There are very legitimate uses of IAP that make sense from both a developer and customer standpoint, but it’s not usable in education deployments. When my art teacher saw Paper by FiftyThree, she immediately wanted it. The problem is that it’s a free app and you can unlock needed extras by using IAP. If you are using either Managed Distribution or redeemable spreadsheets from the VPP store, there is simply no way to deploy these upgrades using MDM or Apple Configurator. I’ve e-mailed a couple of developers asking them to release paid versions of their apps as education editions, but haven’t had much luck.
Bradley Chambers provides seven great suggestions about how Apple could improve the functionality and usability of iOS in the educational field. What makes them particularly interesting is that these suggestions from Chambers have clearly come out of his experience of deploying iOS in an education setting. As a result, I was oblivious to a lot of the issues that he raises, and his suggestions make a lot of sense.
Hopefully Apple has been listening to people like Chambers who are on the front line of deploying iOS devices in educational settings and have some improvements to announce at WWDC in a few weeks time. And I think I speak for a lot of people when I say I really hope Chambers’ final suggestion became a reality.
Update [April 17]:9to5Mac has noticed that Apple has updated their CarPlay website with a section highlighting that Pioneer and Alpine will also support CarPlay. This confirms previous reports that Alpine will also begin selling a CarPlay compatible console later this year.
Pioneer has announced that it will bring Apple’s CarPlay to five of its existing aftermarket dash consoles via a firmware update. The update will be available early this summer, making Pioneer the first manufacturer to offer CarPlay on an aftermarket console system.
Pioneer’s years of expertise integrating smartphone connectivity into the automotive environment has provided us the opportunity to be among the first to offer CarPlay to drivers,” said Ted Cardenas, vice president of marketing for the Car Electronics Division of Pioneer Electronics (USA) Inc. “By providing an aftermarket option, Pioneer’s 2014 in-dash multimedia systems give many iPhone owners the ability to add CarPlay to their current vehicles.”
The Pioneer consoles that will support the CarPlay firmware update include the AVIC-8000NEX ($1400 SRP), AVIC-7000NEX ($1200 SRP), AVIC-6000NEX ($900 SRP), AVIC-5000NEX ($750 SRP) and AVH-4000NEX ($700 SRP), all of which are currently available from retailers today. Reports from Nikkei earlier this week suggest that Alpine Electronics will follow suit by launching their own CarPlay-compatible console in the Fall, with an expected price between $500 and $700.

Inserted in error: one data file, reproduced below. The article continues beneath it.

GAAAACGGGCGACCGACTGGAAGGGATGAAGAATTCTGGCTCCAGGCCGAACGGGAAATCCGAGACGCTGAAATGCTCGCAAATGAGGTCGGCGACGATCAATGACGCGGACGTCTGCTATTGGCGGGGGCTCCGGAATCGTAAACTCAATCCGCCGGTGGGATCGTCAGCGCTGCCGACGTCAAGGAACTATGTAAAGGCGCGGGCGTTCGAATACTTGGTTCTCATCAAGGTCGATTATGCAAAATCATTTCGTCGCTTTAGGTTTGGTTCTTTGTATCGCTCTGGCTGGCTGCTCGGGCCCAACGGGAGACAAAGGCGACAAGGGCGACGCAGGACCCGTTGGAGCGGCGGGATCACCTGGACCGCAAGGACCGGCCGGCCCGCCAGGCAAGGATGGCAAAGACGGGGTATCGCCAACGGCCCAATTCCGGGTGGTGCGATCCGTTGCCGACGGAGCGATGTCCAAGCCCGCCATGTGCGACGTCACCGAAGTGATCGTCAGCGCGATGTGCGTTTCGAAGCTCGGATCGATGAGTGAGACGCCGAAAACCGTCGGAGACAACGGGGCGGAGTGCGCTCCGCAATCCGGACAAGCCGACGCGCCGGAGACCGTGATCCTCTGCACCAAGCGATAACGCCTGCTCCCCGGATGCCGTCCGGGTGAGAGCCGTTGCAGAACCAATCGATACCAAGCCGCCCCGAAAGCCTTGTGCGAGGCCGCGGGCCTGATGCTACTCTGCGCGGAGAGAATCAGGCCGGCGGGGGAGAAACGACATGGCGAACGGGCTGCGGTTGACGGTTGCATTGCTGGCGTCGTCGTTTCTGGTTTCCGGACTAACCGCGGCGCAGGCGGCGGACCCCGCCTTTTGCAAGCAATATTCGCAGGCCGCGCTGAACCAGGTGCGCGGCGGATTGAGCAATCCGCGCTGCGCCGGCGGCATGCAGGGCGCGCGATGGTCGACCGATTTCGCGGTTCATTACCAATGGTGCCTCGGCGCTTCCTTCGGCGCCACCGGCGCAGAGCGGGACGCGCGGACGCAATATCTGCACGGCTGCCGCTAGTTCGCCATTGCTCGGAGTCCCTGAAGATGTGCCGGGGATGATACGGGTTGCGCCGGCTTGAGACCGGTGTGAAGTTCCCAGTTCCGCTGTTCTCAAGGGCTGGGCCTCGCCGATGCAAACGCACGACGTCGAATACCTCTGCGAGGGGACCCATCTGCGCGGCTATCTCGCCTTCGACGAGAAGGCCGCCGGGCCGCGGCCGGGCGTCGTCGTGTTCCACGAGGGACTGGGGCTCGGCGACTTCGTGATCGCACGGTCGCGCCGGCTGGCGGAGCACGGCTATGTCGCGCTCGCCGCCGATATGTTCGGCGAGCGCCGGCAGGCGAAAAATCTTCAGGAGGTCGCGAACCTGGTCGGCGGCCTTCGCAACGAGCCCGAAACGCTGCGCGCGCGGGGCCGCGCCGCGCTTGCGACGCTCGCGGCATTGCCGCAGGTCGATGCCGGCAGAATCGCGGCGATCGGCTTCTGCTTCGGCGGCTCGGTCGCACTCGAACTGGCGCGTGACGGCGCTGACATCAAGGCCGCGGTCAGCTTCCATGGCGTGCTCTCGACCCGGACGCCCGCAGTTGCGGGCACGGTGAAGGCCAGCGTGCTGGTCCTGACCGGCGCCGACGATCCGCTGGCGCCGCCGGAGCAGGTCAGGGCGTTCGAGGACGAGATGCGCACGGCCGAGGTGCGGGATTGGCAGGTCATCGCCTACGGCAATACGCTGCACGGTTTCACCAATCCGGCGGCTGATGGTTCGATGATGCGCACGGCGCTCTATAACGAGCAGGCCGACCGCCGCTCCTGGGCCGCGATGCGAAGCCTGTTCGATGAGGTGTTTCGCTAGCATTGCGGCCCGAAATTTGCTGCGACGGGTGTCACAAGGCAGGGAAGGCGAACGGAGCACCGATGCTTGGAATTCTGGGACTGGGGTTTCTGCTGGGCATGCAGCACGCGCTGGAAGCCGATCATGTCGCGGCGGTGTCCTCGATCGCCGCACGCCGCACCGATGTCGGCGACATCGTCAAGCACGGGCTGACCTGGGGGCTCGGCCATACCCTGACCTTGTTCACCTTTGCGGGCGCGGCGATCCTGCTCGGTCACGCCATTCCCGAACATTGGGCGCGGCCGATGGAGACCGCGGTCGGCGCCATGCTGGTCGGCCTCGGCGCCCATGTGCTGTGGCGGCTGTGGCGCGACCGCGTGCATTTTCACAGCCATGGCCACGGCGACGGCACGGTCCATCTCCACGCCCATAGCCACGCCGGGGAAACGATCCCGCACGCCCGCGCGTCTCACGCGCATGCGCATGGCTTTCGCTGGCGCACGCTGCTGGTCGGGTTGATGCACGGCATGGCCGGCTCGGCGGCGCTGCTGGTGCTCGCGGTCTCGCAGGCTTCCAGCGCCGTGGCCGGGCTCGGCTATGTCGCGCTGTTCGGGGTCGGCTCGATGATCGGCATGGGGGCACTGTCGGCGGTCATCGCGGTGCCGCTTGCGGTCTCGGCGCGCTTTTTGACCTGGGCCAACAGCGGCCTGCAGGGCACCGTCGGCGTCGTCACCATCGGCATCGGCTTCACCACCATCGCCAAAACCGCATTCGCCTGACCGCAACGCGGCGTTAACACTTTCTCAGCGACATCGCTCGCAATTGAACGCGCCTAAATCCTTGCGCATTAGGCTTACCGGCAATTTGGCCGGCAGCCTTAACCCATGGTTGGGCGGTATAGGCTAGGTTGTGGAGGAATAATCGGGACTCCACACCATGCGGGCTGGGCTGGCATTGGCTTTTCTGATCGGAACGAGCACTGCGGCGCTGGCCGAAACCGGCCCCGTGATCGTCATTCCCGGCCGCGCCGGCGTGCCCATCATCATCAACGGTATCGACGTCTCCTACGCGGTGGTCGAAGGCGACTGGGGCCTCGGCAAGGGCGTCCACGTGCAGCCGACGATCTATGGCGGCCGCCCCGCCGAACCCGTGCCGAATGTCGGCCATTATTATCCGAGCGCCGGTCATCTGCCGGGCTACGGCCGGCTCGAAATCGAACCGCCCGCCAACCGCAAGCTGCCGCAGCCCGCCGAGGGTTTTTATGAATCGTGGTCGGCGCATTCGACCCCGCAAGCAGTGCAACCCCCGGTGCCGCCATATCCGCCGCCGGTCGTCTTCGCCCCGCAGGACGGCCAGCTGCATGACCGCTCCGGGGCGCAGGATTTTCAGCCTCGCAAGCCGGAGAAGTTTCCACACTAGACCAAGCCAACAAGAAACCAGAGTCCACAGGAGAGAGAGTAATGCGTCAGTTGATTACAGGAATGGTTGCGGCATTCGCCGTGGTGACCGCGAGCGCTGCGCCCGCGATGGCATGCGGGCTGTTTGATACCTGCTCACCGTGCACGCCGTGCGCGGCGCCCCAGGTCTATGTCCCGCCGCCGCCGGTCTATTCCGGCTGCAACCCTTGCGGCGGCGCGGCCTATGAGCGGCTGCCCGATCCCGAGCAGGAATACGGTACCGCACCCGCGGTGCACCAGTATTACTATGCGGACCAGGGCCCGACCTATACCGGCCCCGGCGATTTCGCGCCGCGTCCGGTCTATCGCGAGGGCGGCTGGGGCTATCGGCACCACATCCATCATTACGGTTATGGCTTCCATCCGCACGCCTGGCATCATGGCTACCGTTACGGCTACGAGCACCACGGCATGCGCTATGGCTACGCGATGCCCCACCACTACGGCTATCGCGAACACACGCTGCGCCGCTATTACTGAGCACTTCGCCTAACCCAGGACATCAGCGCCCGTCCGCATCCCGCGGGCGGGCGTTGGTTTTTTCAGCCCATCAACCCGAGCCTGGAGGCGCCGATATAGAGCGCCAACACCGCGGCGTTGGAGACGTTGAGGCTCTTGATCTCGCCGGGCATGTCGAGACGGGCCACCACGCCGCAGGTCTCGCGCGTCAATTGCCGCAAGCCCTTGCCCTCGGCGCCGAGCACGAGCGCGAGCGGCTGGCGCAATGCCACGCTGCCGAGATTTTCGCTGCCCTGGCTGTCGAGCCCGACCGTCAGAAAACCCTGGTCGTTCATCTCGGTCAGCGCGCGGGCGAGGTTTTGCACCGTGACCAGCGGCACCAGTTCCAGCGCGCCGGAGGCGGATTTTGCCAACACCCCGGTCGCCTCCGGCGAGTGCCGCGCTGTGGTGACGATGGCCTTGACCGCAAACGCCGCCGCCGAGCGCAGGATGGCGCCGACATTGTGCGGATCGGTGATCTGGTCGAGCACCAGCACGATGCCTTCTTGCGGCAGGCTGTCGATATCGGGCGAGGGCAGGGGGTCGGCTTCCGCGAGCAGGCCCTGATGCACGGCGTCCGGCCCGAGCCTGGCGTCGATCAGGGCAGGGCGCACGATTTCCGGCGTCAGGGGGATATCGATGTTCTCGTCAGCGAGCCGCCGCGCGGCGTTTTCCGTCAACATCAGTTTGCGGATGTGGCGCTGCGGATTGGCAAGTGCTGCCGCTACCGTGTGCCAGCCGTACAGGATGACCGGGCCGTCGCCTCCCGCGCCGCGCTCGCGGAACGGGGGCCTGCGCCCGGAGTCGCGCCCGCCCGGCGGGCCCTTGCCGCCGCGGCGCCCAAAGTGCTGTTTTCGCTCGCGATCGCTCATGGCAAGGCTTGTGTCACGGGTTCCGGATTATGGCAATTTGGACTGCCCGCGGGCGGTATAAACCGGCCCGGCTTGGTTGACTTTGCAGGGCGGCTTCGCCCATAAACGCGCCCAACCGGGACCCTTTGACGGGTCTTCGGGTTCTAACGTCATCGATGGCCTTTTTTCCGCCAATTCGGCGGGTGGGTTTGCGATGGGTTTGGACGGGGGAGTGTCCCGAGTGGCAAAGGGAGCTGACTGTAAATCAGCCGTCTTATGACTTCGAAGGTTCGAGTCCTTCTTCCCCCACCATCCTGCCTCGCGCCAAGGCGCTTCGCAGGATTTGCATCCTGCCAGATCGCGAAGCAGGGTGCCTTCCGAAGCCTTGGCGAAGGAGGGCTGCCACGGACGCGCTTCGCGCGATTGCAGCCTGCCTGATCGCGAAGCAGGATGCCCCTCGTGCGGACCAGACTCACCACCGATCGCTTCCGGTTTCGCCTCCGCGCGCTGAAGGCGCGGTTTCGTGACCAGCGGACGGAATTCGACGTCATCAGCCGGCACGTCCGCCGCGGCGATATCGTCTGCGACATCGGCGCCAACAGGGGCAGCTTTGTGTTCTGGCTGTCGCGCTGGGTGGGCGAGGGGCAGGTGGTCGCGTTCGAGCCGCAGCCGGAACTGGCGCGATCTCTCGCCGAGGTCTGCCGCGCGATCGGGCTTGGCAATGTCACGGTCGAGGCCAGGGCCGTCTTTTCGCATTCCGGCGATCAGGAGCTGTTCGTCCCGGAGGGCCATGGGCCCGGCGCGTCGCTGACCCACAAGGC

CarPlay, which was formally announced last month after an initial introduction at WWDC last year, is an infotainment system designed so that cars can integrate with iOS devices and allow drivers to reply to messages, answer phone calls, listen to music, and more. Although CarPlay comes with support for touchscreens and control knobs featured in most cars, Apple has also placed focus on CarPlay’s Siri support. Drivers can use Apple’s voice assistant to control music playback and ask for directions with Maps, compose new text messages, make calls – all while staying focused on the road as much as possible.
It’s a fairly hidden feature that not many people seem to know about, but the Apple TV has some pretty great options for customizing its screen saver. There are a few default sources of photos you can choose from, including National Geographic (probably what you are using now), Animals, Flowers, Trailers (which shows movie posters of films on the iTunes Trailers website) and iCloud Photos (Photostream and iCloud albums).
But more interesting is the option to use Flickr. That may sound odd, but the reason I say it is because when you combine it with the awesome power of IFTTT, you can create some really unique screen saver options. For example, for the last few months I’ve been using a combination of Flickr, IFTTT and Instagram to create an Apple TV screen saver that cycles through images that I have liked on Instagram and it is far better than seeing the same old National Geographic photos (as great as they are) over and over again.
Behind the scenes, Lightroom desktop creates Smart Previews of photos marked for sync and uploads them to the Creative Cloud servers. Smart Previews retain much of the editability and detail of the source images (even raw files) but occupy much less storage space. In Lightroom mobile, the app downloads low-resolution previews for display in its Grid layout, and when an image is opened it pulls down the higher-resolution Smart Preview file (enabling you to zoom in to check details if needed).